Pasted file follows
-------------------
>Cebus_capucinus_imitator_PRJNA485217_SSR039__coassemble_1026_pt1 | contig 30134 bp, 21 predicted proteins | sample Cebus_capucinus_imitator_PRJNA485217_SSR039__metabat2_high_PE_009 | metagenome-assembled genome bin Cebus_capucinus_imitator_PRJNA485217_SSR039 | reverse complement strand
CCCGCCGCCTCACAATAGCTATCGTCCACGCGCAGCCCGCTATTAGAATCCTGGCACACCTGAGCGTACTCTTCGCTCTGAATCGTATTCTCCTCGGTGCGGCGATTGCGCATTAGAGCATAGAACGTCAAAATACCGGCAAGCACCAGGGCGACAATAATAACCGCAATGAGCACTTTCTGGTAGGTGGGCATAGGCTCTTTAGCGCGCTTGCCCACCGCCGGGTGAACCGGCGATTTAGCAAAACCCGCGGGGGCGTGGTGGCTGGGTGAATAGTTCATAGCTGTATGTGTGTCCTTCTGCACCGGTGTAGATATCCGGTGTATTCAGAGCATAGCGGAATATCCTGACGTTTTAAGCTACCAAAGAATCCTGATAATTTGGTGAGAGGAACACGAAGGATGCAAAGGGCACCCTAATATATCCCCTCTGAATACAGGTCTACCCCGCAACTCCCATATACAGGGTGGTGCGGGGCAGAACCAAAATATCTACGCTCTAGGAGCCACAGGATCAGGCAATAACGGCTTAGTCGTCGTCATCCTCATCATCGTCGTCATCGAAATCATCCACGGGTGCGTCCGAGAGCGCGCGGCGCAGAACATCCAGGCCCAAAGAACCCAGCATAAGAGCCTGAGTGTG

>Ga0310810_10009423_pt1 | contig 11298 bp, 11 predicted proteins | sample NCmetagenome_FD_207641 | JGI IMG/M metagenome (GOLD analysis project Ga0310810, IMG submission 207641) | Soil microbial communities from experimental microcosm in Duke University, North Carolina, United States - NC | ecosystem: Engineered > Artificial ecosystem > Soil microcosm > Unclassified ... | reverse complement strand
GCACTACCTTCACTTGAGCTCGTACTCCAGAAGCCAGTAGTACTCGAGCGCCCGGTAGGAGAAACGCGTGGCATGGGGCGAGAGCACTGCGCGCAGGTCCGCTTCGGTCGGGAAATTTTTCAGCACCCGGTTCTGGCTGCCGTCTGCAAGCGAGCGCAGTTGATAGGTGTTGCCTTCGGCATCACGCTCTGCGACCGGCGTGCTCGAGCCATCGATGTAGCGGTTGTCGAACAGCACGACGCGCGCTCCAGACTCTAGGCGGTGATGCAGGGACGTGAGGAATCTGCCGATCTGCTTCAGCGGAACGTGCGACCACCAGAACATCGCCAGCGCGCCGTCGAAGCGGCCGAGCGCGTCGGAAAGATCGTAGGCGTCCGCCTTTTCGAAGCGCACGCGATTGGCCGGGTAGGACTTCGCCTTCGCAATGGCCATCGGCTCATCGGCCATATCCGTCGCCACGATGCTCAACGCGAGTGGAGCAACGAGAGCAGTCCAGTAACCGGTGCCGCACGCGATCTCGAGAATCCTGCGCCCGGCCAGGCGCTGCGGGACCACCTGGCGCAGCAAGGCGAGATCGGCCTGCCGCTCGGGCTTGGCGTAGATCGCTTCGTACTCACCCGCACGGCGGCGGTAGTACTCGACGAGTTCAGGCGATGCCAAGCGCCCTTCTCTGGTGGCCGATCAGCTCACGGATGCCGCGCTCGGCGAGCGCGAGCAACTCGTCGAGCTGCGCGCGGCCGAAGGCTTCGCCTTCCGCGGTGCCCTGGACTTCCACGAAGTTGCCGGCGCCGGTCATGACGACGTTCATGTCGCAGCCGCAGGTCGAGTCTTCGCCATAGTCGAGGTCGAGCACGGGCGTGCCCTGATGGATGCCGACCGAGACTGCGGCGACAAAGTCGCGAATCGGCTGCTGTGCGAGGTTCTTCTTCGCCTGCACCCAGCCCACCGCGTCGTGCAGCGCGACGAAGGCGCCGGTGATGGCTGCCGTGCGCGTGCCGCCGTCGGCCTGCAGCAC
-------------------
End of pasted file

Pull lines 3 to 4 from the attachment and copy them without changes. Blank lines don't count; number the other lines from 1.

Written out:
>Ga0310810_10009423_pt1 | contig 11298 bp, 11 predicted proteins | sample NCmetagenome_FD_207641 | JGI IMG/M metagenome (GOLD analysis project Ga0310810, IMG submission 207641) | Soil microbial communities from experimental microcosm in Duke University, North Carolina, United States - NC | ecosystem: Engineered > Artificial ecosystem > Soil microcosm > Unclassified ... | reverse complement strand
GCACTACCTTCACTTGAGCTCGTACTCCAGAAGCCAGTAGTACTCGAGCGCCCGGTAGGAGAAACGCGTGGCATGGGGCGAGAGCACTGCGCGCAGGTCCGCTTCGGTCGGGAAATTTTTCAGCACCCGGTTCTGGCTGCCGTCTGCAAGCGAGCGCAGTTGATAGGTGTTGCCTTCGGCATCACGCTCTGCGACCGGCGTGCTCGAGCCATCGATGTAGCGGTTGTCGAACAGCACGACGCGCGCTCCAGACTCTAGGCGGTGATGCAGGGACGTGAGGAATCTGCCGATCTGCTTCAGCGGAACGTGCGACCACCAGAACATCGCCAGCGCGCCGTCGAAGCGGCCGAGCGCGTCGGAAAGATCGTAGGCGTCCGCCTTTTCGAAGCGCACGCGATTGGCCGGGTAGGACTTCGCCTTCGCAATGGCCATCGGCTCATCGGCCATATCCGTCGCCACGATGCTCAACGCGAGTGGAGCAACGAGAGCAGTCCAGTAACCGGTGCCGCACGCGATCTCGAGAATCCTGCGCCCGGCCAGGCGCTGCGGGACCACCTGGCGCAGCAAGGCGAGATCGGCCTGCCGCTCGGGCTTGGCGTAGATCGCTTCGTACTCACCCGCACGGCGGCGGTAGTACTCGACGAGTTCAGGCGATGCCAAGCGCCCTTCTCTGGTGGCCGATCAGCTCACGGATGCCGCGCTCGGCGAGCGCGAGCAACTCGTCGAGCTGCGCGCGGCCGAAGGCTTCGCCTTCCGCGGTGCCCTGGACTTCCACGAAGTTGCCGGCGCCGGTCATGACGACGTTCATGTCGCAGCCGCAGGTCGAGTCTTCGCCATAGTCGAGGTCGAGCACGGGCGTGCCCTGATGGATGCCGACCGAGACTGCGGCGACAAAGTCGCGAATCGGCTGCTGTGCGAGGTTCTTCTTCGCCTGCACCCAGCCCACCGCGTCGTGCAGCGCGACGAAGGCGCCGGTGATGGCTGCCGTGCGCGTGCCGCCGTCGGCCTGCAGCAC